Day #142: Et tu, CardWoo?

I keep hearing all of this hype about CardWoo, and with the holiday season officially kicking off this Friday, I felt a duty to check it out.

Who or What is a CardWoo?

CardWoo is an online market place that buys and sells gift cards. The premise is that many people receive gift cards that they never use and they end up lying around in their drawer collecting dust. CardWoo will buy those gift cards from you for 50 – 90% of their face value and resell them on their site.

Too Good to be True?
Since CardWoo was endorsed on The View, I figured it was legitimate. To sell, you register on their website and within 3-5 days they will send you an insured, postage-paid pack to mail off your unwanted gift cards. They will only accept cards with a minimum balance of $20 and do not accept paper gift certificates. After they receive your cards, they will send you a check for approximately 50 – 90% of the value of the cards that you submitted. You will have 14 days from the date on the check to notify CardWoo if you are unhappy with your payment. If so, CardWoo will return your gift cards to you once you return the check.

To buy, you simply browse their website and place the cards you want in your shopping cart and check out just like you would with any other online merchant. From just a casual glance, I noticed that they discount the gift cards they sell anywhere from 5% to 15%.

What’s In it For Them?
OK, here’s the skinny. CardWoo is acting as a market maker in the gift card market. They accept buy and sell orders for the cards and make money off the spread (the difference between the price they pay and the price they charge). For example, let’s say you have a $100 Best Buy card. CardWoo will pay you $50 to $90 for that card. Then, they will turn around and sell it for $85 to $95. Since those are broad ranges, let’s just use the midpoints for the sake of simplicity. The bid on that Best Buy card would be $70 and the ask would be $90 which makes the bid-ask spread $20 – a tidy profit for the CardWoo folks. Given this logic, you could estimate that they are making about 22% on average. However, my guess is that they – as any profit-making entity should – try to maximize their profits. In that case, they would try to buy cards as cheaply as possible and sell them at the highest possible price. That means that in our Best Buy example, they might pay you just $50 and then sell your card for $95. That would make the spread $45 and net them a handsome profit margin of 47% before their administrative expenses. My guess is that this would be their best-case scenario.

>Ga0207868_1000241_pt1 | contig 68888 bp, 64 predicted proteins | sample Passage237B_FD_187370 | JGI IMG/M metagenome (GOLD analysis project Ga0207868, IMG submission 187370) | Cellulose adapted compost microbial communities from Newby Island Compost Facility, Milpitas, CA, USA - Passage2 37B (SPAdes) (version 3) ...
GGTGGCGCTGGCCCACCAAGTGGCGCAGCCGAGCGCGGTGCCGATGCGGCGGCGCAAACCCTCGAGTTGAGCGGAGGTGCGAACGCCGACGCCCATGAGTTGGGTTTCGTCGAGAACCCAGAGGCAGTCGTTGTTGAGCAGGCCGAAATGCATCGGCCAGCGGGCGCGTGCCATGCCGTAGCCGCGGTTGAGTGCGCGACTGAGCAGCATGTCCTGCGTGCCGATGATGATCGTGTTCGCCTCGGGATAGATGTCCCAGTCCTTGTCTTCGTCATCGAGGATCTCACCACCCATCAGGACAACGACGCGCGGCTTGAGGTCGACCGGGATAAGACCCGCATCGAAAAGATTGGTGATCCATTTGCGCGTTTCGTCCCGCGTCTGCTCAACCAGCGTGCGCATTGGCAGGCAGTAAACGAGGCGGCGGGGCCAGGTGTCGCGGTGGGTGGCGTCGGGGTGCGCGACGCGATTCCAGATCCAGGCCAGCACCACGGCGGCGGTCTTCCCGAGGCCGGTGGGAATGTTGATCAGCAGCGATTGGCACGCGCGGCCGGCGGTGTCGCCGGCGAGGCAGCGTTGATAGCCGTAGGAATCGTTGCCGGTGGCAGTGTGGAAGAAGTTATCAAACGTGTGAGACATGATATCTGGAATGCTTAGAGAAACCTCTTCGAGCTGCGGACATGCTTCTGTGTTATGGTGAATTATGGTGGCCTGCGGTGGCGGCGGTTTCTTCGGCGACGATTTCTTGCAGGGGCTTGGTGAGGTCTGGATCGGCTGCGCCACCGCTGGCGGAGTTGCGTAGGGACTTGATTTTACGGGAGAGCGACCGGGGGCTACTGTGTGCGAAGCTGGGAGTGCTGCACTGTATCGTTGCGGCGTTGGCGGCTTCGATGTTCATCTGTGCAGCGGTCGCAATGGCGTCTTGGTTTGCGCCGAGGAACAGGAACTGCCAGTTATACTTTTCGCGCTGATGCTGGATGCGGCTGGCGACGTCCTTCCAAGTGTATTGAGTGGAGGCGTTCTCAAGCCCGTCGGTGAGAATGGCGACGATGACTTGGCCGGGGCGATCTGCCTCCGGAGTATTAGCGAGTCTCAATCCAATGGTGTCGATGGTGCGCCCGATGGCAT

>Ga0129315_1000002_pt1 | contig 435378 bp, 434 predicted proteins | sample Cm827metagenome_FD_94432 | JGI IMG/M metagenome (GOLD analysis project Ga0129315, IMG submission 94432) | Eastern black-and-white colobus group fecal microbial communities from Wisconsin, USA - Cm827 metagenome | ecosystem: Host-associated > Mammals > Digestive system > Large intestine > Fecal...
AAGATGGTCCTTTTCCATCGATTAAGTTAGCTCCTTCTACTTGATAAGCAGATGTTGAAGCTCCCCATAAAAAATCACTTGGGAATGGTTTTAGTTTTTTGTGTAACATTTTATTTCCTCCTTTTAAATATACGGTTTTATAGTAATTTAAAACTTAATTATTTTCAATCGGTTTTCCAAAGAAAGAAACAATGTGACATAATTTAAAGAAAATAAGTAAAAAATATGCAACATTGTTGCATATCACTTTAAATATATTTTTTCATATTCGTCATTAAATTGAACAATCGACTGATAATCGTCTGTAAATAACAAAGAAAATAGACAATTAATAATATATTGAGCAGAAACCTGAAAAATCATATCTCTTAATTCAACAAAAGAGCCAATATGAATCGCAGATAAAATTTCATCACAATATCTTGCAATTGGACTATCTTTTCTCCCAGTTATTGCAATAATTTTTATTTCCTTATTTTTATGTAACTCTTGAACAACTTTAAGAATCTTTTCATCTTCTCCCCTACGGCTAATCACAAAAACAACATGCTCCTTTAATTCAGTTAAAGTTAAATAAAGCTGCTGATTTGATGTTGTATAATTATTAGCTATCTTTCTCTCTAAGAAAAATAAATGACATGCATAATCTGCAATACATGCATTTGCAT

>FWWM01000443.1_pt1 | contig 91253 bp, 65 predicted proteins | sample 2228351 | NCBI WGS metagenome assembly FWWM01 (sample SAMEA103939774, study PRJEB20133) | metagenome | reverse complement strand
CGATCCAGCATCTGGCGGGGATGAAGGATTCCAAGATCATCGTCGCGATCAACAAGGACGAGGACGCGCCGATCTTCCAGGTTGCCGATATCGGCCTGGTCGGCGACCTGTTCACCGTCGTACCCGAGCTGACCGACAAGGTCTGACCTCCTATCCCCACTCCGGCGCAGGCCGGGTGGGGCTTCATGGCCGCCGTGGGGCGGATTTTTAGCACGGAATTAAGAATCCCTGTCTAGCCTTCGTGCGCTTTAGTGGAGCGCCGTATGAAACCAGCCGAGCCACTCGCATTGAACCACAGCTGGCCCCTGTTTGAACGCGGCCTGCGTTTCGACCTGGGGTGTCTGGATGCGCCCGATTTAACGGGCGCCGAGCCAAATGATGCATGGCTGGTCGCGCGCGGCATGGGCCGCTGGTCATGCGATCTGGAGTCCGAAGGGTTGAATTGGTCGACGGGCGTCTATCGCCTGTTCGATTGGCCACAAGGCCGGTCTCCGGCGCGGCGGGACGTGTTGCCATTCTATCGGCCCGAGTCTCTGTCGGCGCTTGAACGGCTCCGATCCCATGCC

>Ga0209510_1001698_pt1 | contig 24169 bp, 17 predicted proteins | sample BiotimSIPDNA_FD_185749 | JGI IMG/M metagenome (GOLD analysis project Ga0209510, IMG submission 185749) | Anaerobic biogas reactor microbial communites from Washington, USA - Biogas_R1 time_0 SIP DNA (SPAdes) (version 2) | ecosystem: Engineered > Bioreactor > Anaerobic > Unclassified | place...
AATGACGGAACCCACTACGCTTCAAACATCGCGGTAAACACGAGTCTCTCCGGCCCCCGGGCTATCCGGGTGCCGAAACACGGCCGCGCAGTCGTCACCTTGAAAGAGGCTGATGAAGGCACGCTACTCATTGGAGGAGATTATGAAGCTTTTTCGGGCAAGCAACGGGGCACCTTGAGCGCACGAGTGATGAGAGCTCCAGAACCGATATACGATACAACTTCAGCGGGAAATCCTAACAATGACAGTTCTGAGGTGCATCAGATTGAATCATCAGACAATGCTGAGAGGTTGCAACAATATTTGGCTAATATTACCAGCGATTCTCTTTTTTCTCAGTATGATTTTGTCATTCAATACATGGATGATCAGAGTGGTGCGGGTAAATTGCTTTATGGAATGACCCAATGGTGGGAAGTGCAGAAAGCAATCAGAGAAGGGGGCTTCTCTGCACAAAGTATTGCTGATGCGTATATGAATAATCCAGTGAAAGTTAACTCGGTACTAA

What’s in it for You?
On the sell-side, my sense is that CardWoo amounts to a modern day pawn shop. Pawn shops aren’t a bad thing – particularly if you are long on stuff and short on cash – as long as you realize going in that you are not going to receive what your items are truly worth. Pawn shops, cash-for-gold merchants, blood banks and CardWoo are all targeting the folks in need of liquidity. What is different about CardWoo is that they also appeal to the folks who aren’t necessarily desperate for cash but are looking to turn unwanted items into cash (think eBay). This is likely the better way for consumers to think about the CardWoo sell-side because if you need cash in a hurry, you’re going to be better off at your local pawn shop or blood bank than waiting for the WooPack, sending it off and then waiting for the check which will likely take about 10 – 14 days altogether.

On the buy-side, it’s not a bad deal. Assuming that they have checked out the cards and guarantee their validity, you can buy and item for less than its true value. Since they say that shipping is always free, it’s worth considering. The only downside is that their supply is limited since it is dependent upon the activity in the sell-side. Currently, they have a little over 200 cards available. You can’t order certain vendors or dollar amounts and they don’t deal in bank cards like Visa, American Express, etc.

The Bottom Line
If you are desperate for cash, try something else. If you want to dabble in the gift card ‘market’, CardWoo is a viable alternative to eBay. You can buy and sell gift cards on eBay too, but with much less transparency regarding the parties with whom you are doing business. If you have gift cards lying around that you can’t/won’t use or re-gift, give CardWoo a try. In the worst case, you turn down their offer. If you want to buy a gift card, check them out. You might just stumble on a great deal!

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